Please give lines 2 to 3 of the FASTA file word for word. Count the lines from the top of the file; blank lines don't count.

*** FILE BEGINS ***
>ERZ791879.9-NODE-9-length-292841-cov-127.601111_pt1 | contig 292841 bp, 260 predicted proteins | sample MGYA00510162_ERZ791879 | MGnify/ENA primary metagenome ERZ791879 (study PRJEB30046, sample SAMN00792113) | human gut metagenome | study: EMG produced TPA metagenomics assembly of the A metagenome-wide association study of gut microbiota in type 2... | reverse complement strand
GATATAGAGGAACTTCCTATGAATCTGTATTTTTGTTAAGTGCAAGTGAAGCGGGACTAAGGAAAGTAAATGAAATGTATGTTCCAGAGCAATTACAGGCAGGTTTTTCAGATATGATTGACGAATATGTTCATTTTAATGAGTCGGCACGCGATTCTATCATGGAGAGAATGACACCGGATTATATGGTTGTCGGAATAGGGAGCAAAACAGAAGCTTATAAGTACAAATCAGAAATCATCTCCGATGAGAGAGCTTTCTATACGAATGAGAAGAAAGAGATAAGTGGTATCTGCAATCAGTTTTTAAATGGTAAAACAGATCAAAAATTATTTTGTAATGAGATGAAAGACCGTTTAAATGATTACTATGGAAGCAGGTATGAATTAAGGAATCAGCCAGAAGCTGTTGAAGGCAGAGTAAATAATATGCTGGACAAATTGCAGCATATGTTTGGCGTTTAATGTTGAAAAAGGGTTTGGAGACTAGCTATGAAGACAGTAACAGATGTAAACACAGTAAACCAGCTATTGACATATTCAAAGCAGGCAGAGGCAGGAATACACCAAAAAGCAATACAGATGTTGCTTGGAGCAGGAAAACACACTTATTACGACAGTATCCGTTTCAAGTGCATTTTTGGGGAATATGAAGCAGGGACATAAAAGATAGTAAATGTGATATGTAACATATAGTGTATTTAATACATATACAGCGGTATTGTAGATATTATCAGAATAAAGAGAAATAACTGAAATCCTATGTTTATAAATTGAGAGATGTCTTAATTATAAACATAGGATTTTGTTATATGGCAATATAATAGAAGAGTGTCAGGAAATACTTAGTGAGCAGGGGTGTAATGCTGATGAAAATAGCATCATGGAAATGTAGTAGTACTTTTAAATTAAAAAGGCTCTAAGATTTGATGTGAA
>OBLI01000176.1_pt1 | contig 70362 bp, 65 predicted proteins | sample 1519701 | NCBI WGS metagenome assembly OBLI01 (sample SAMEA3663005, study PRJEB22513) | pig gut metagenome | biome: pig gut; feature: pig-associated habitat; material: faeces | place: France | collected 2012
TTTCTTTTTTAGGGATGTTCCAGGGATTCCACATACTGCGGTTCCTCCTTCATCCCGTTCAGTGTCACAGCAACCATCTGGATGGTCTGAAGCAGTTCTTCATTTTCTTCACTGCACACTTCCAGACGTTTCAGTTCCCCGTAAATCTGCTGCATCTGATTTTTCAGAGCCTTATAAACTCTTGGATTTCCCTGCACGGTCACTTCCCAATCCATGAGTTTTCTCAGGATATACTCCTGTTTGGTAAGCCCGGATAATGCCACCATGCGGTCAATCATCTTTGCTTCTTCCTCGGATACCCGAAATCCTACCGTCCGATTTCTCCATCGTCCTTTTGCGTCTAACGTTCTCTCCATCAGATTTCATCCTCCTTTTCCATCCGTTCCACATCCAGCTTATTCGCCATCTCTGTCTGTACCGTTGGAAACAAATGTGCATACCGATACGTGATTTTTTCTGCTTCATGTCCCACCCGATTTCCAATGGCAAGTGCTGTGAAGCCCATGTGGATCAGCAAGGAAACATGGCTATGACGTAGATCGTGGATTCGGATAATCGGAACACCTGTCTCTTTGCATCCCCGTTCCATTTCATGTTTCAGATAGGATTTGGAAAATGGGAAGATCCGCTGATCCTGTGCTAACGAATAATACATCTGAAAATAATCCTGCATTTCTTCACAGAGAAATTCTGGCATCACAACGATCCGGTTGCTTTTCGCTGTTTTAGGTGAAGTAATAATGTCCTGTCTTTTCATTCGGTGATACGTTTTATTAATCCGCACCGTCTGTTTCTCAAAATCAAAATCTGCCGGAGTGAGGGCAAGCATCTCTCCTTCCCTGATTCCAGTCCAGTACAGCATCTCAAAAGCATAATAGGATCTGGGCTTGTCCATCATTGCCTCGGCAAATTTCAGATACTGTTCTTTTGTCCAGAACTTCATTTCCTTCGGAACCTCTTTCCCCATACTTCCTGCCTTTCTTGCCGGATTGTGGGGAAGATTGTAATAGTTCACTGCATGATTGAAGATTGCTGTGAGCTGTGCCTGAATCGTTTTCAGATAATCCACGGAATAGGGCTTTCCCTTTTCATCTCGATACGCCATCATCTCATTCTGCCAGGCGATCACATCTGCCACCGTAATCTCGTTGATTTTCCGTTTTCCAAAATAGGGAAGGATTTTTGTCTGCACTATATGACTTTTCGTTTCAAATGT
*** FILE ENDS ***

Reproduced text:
GATATAGAGGAACTTCCTATGAATCTGTATTTTTGTTAAGTGCAAGTGAAGCGGGACTAAGGAAAGTAAATGAAATGTATGTTCCAGAGCAATTACAGGCAGGTTTTTCAGATATGATTGACGAATATGTTCATTTTAATGAGTCGGCACGCGATTCTATCATGGAGAGAATGACACCGGATTATATGGTTGTCGGAATAGGGAGCAAAACAGAAGCTTATAAGTACAAATCAGAAATCATCTCCGATGAGAGAGCTTTCTATACGAATGAGAAGAAAGAGATAAGTGGTATCTGCAATCAGTTTTTAAATGGTAAAACAGATCAAAAATTATTTTGTAATGAGATGAAAGACCGTTTAAATGATTACTATGGAAGCAGGTATGAATTAAGGAATCAGCCAGAAGCTGTTGAAGGCAGAGTAAATAATATGCTGGACAAATTGCAGCATATGTTTGGCGTTTAATGTTGAAAAAGGGTTTGGAGACTAGCTATGAAGACAGTAACAGATGTAAACACAGTAAACCAGCTATTGACATATTCAAAGCAGGCAGAGGCAGGAATACACCAAAAAGCAATACAGATGTTGCTTGGAGCAGGAAAACACACTTATTACGACAGTATCCGTTTCAAGTGCATTTTTGGGGAATATGAAGCAGGGACATAAAAGATAGTAAATGTGATATGTAACATATAGTGTATTTAATACATATACAGCGGTATTGTAGATATTATCAGAATAAAGAGAAATAACTGAAATCCTATGTTTATAAATTGAGAGATGTCTTAATTATAAACATAGGATTTTGTTATATGGCAATATAATAGAAGAGTGTCAGGAAATACTTAGTGAGCAGGGGTGTAATGCTGATGAAAATAGCATCATGGAAATGTAGTAGTACTTTTAAATTAAAAAGGCTCTAAGATTTGATGTGAA
>OBLI01000176.1_pt1 | contig 70362 bp, 65 predicted proteins | sample 1519701 | NCBI WGS metagenome assembly OBLI01 (sample SAMEA3663005, study PRJEB22513) | pig gut metagenome | biome: pig gut; feature: pig-associated habitat; material: faeces | place: France | collected 2012